3 questions we want to ask Pakistan now

Poulomi Ghosh
Poulomi GhoshFeb 28, 2019 | 18:18

3 questions we want to ask Pakistan now

No one apparently knows where Masood Azhar is. But his audio clips are being shared. How is this happening? Who's giving permission for terror groups to hold rallies across Pakistan?

So, Pakistan's Prime Minister Imran Khan has made it very clear — he is all for peace. He doesn’t want his soil to be used for ‘dehshat gardi’.

We believe him. But before that, we have a few questions.

Why is Maulana Masood Azhar making weekly addresses?

At a time when the video of IAF pilot Captain Abhinandan was doing the rounds, social media was abuzz about another clip. This one, an audio clip, has purportedly been released by Jaish-e-Mohammed (JeM), a Pakistan-based terror organisation which was proscribed since 2002.


Apparently, this audio clip, originating from the soil of Pakistan itself, crossed the border and reached the Kashmir Valley. There are conflicting reports of who was addressing those hearing the audio — Masood Azhar himself or his brother. But apparently, Masood Azhar has assured his cadre that he is safe.

This is not the first time. Masood Azhar releases weekly addresses on several issues, including the construction of Ram Mandir, etc. During the recent tension, Masood Azhar apparently slammed the Pakistan government for its feeble response.

So, can you please explain who empowers a terrorist to issue weekly addresses, to slam the government, to threaten the neighbouring country?

And this has been a routine since 2014 when Masood Azhar made a comeback in Pakistani discourse. He reportedly addressed thousands of his supporters in a well-organised Muzaffarabad rally by phone. Pakistani media apprehended the mainstreaming of Masood Azhar the same way Hafiz Saeed was brought under the wing of whoever and whatever takes the final call in Pakistan.

Well, that has happened. Daily Pakistan feels the urge to report what Masood Azhar was doing when the Pulwama terror attack took place.

He was apparently busy writing his book.



Imran Khan has a lot of questions to answer. (Photo: Twitter)

Who is behind the Institute of Strategy and Communication?

According to an India Today report, a journalism school, run by the terrorist group Jamaat-ud-Dawa under the leadership of Hafiz Saeed, is operating right in the heart of Lahore.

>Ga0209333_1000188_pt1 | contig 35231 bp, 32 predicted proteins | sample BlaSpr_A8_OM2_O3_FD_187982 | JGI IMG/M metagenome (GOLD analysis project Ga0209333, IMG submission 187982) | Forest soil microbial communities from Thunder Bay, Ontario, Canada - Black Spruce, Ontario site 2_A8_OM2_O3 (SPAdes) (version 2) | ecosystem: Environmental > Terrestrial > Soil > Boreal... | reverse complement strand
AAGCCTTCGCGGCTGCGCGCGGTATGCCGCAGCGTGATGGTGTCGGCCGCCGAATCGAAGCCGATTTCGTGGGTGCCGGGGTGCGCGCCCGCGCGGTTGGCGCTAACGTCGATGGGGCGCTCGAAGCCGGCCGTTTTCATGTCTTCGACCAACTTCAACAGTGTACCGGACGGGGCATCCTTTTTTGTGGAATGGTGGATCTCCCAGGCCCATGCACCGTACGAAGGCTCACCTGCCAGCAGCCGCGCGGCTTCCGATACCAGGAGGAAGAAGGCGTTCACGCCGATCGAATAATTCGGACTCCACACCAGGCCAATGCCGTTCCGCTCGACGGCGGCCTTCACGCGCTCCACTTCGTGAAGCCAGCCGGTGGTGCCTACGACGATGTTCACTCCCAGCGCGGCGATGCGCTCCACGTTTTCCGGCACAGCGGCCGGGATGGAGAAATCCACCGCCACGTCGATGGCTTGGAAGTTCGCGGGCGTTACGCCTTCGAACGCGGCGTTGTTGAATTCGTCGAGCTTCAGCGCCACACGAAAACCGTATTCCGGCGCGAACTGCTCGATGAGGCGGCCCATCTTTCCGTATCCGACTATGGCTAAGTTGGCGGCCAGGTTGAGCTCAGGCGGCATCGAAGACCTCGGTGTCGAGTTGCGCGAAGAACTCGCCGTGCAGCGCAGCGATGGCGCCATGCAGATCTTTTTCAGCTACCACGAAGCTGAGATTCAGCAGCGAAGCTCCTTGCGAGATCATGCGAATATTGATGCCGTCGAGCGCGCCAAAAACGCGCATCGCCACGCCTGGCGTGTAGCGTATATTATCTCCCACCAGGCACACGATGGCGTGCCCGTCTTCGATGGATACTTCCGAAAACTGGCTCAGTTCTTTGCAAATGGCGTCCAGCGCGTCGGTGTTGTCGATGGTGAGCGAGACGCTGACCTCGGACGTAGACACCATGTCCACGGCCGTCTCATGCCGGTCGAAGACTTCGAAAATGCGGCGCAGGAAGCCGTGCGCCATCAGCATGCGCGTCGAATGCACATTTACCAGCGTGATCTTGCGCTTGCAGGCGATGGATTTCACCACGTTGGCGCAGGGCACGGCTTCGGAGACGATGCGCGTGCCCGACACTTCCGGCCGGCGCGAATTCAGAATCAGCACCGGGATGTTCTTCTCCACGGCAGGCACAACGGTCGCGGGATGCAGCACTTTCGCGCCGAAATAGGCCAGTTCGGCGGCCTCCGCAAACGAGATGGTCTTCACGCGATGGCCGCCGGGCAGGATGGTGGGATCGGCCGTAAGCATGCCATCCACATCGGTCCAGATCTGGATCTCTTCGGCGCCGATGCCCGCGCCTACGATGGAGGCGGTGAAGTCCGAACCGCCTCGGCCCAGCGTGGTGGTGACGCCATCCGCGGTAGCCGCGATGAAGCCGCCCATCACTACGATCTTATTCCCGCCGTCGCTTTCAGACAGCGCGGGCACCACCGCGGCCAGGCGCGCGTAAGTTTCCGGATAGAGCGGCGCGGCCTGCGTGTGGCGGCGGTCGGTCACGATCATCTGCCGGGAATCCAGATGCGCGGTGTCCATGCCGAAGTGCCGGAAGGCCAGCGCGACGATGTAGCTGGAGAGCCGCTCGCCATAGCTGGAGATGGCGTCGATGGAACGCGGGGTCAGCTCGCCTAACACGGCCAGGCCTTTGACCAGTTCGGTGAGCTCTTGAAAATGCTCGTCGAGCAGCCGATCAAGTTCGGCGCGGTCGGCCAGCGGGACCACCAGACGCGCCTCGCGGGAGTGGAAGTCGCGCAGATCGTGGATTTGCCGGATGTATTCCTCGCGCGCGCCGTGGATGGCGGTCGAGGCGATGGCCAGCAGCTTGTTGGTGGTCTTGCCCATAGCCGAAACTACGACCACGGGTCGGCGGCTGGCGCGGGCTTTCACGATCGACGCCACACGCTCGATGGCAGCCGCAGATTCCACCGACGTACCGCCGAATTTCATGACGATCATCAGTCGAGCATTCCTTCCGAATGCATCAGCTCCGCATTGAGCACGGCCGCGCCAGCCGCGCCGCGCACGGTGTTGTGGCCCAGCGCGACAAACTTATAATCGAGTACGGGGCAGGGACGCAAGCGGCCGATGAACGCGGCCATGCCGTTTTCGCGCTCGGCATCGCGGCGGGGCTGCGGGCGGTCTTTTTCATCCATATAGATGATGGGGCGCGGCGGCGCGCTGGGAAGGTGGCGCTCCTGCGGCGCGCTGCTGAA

Saifullah Khalid and Hafiz Abdul Rauf visit the institute regularly — Saifullah is the president of Hafiz Saeed’s political party, Milli Muslim League.

It may be noted that the Pakistan Election Commission denied recognising the MML as a political party before the 2018 elections — but that didn’t stop Hafiz Saeed’s people from contesting. The candidates were fielded under the banner of Allaha-u-Akbar Tehreek (AAT), a dormant political party already registered with the commission.

Hafiz Abdul Rauf heads Falah-e-Insaniat Foundation (FIF), a charity organisation run by JuD.

Now, after the Pulwama attack, the Pakistani government banned both JuD and FIF again.

Dear Imran Khan, we can’t believe that you are so naïve as to believe that they have been wiped away from the face of Pakistan.

According to Pakistani dailies, they have simply changed their names to Al Madina and Aisar Foundation now.


Yes, terror is the Hydra you don’t believe thrives on Pakistani soil.

Why can't you see what everyone else can?

Who gives permission to JeM rallies in Pakistan?

On every February 5, Pakistan observes 'Kashmir Solidarity Day'. The day goes back a long way in history. In 1990, the day was proposed by Qazi Hussain Ahmad of the Jamat-e-Islami party. A year later, then-PM Nawaz Sharif called for observing a strike. That tradition of Pakistani politicians bashing India on the day has continued.

That's your politics. But who gives permission to Jaish to take out these rallies in Pakistan cities? Reports say hints were even given of the Pulwama attack in precisely such rallies this February 5. 

Old Pakistan never had an answer to these questions.

Naya Pakistan must have. 

Last updated: February 28, 2019 | 18:18
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